Nathaniel D. Hale, the hip-hop star who rose to fame in the 1990s as Nate Dogg, died Tuesday, according to his family. He was 41.
The cause of death was due to complications from multiple strokes, his attorney Mark Geragos told the Associated Press Wednesday. The singer had suffered a debilitating stroke in 2007 that had reportedly left him paralyzed on his left side. Hale suffered a second stroke in 2008.
Lending a lush, round baritone to gritty hip-hop hooks, Hale was a highly visible proponent of the West Coast wave of G-Funk ("gangsta" funk) pioneered by Death Row records in the 1990s. He collaborated with hip-hop luminaries such as Dr. Dre, Snoop Dogg, Eminem and Ludacris.
"We lost a true legend n hip hop n rnb," Snoop Dogg tweeted Tuesday. "One of my best friends n a brother to me since 1986 when I was a sophomore at poly high where we met."
The son of a pastor, Hale grew up singing in baptist churches and dropped out of high school at 16 to join the Marines. After three years of service, he teamed with fellow Californians Snoop Dogg and Warren G to form the trio 213, named for the Los Angeles area code.
Hale's big break came when he was tapped by Dr. Dre to appear on the landmark 1992 album "The Chronic," a critical and commercial smash.
The popularity of his turn on "The Chronic" led to a recording contract at Death Row Records the following year, where he would produce his first hit, "Regulate," with Warren G in 1994.
Never a solo star in his own right, Hale laid his soulful vocals over several hits, including Tupac Shakur's "All Eyez On Me" and Snoop Dogg's "Never Leave Me Alone."
He was a four-time Grammy nominee, earning his first nod in 1995 for "Regulate," followed by another in 2001 for providing a laid-back hook to the Dr. Dre and Snoop Dogg tune "The Next Episode."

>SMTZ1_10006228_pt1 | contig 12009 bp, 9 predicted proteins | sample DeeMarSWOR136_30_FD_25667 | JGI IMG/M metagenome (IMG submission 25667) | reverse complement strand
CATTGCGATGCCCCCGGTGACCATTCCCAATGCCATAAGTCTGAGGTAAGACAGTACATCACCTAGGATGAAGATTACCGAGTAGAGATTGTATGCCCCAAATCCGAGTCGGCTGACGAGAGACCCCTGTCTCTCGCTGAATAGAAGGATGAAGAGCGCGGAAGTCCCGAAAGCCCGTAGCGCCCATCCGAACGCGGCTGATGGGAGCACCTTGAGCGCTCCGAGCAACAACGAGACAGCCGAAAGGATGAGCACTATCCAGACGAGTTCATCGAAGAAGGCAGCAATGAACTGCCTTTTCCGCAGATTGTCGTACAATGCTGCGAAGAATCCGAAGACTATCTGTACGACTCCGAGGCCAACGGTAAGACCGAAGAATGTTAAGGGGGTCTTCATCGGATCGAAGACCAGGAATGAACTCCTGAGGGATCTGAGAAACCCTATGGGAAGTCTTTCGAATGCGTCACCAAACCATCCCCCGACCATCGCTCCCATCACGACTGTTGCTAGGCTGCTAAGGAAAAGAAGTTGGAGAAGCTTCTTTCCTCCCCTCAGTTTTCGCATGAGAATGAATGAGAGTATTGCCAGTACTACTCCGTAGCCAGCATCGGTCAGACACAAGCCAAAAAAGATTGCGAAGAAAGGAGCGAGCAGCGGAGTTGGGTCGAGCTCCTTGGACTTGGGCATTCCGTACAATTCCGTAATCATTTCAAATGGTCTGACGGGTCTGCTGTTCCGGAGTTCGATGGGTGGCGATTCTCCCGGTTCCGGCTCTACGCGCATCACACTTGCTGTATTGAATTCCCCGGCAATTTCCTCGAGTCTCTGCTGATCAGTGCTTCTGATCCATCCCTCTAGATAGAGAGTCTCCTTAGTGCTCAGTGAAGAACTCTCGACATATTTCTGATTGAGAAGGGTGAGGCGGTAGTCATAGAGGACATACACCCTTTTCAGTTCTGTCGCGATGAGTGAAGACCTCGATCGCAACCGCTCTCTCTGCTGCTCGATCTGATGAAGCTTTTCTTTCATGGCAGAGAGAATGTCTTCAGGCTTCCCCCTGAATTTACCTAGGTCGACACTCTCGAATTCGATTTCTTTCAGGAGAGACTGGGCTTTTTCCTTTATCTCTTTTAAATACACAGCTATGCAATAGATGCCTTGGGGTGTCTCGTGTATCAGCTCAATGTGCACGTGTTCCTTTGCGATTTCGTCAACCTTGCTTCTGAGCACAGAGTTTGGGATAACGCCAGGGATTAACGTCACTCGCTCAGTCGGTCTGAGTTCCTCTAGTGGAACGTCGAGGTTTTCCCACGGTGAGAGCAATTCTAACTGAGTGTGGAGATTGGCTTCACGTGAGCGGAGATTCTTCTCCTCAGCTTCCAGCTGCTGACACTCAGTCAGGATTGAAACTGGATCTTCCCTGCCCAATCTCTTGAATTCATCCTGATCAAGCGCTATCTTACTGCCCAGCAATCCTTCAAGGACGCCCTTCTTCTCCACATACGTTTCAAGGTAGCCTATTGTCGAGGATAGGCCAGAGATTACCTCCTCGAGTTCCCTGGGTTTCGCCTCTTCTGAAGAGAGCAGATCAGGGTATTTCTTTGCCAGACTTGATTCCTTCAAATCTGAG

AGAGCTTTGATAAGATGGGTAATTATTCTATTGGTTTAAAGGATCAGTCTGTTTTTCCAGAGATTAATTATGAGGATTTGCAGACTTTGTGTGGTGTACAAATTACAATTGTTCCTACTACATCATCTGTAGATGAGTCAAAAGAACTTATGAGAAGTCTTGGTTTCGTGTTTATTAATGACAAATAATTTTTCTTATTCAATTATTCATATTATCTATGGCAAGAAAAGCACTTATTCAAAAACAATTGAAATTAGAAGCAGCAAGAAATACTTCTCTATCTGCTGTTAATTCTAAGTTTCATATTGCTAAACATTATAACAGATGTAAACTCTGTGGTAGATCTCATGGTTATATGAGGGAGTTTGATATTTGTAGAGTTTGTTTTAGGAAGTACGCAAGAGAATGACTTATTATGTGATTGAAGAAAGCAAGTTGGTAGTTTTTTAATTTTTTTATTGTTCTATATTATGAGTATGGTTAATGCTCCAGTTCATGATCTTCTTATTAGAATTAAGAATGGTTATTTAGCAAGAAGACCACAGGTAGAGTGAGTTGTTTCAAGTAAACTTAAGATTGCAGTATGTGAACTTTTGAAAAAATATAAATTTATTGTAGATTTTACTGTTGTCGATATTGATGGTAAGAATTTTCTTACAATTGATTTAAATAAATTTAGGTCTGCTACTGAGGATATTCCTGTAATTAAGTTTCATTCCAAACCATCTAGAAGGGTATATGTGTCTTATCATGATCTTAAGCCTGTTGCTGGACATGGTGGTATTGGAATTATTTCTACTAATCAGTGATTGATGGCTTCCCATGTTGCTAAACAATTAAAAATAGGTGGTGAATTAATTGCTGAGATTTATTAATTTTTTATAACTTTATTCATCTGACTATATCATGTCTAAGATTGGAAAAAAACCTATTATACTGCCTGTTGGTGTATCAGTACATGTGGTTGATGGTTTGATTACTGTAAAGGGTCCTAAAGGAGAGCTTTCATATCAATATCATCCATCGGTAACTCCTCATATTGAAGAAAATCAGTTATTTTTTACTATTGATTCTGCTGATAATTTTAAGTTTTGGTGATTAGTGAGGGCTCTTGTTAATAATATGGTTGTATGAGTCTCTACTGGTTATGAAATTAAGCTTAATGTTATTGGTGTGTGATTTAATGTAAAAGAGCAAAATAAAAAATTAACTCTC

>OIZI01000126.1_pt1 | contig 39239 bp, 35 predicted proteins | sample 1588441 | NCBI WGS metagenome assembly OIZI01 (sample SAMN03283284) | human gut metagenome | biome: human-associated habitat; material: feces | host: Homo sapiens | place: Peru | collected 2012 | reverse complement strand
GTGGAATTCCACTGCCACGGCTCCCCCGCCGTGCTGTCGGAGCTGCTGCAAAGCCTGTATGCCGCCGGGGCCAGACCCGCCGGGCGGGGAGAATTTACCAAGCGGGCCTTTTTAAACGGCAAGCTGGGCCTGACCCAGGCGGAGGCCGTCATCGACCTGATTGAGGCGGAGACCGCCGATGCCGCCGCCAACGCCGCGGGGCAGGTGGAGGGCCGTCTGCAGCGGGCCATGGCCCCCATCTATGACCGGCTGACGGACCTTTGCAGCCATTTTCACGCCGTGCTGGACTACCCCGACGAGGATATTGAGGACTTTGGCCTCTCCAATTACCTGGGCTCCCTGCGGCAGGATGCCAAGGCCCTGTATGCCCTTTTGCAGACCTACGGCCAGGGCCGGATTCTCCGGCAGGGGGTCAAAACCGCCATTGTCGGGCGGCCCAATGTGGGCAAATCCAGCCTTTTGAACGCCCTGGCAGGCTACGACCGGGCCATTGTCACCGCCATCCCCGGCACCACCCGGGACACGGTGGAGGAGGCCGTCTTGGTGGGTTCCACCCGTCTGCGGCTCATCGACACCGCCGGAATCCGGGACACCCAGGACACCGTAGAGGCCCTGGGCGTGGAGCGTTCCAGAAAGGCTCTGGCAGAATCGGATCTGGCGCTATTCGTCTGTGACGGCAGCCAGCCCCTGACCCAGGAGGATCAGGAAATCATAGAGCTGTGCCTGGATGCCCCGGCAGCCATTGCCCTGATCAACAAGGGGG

He was tapped again in 2002 for singing on Ludacris' "Area Codes" and in 2007 for his contribution to Eminem's "Shake That."
The Hip-Hop Community Mourns
Hale's rapid rise to stardom was not entirely without difficulties. He was arrested in 2002 in Arizona on charges of firearms and drug offenses, to which he pleaded guilty. He was sentenced to probation and community service, and ordered to take drug counseling.
Hale appeared the same year on a celebrity episode of "Weakest Link" before he was eliminated by Xzibit and Young MC.
The hip-hop community reacted with a strong outpouring of emotion to the news of Hale's unexpected death.
"There is a certain void in hip hop's heart that can never be filled," Ludacris tweeted. "Glad we got to make history together."
Erykah Badu said he was "freshness period. rest in beats."
But perhaps none were hit quite so hard as Snoop Dogg and Daz Dillinger, fellow members of an extended rap family known as the Dogg Pound Gangsta Crips.
"R.I.P. TO MY HOMEBOY NATE DOGG DPGC DOGG POUND GANGSTA 4 LIFE," Daz Dillinger tweeted.
Snoop Dogg concluded with the sentiment, "All doggs go to heaven."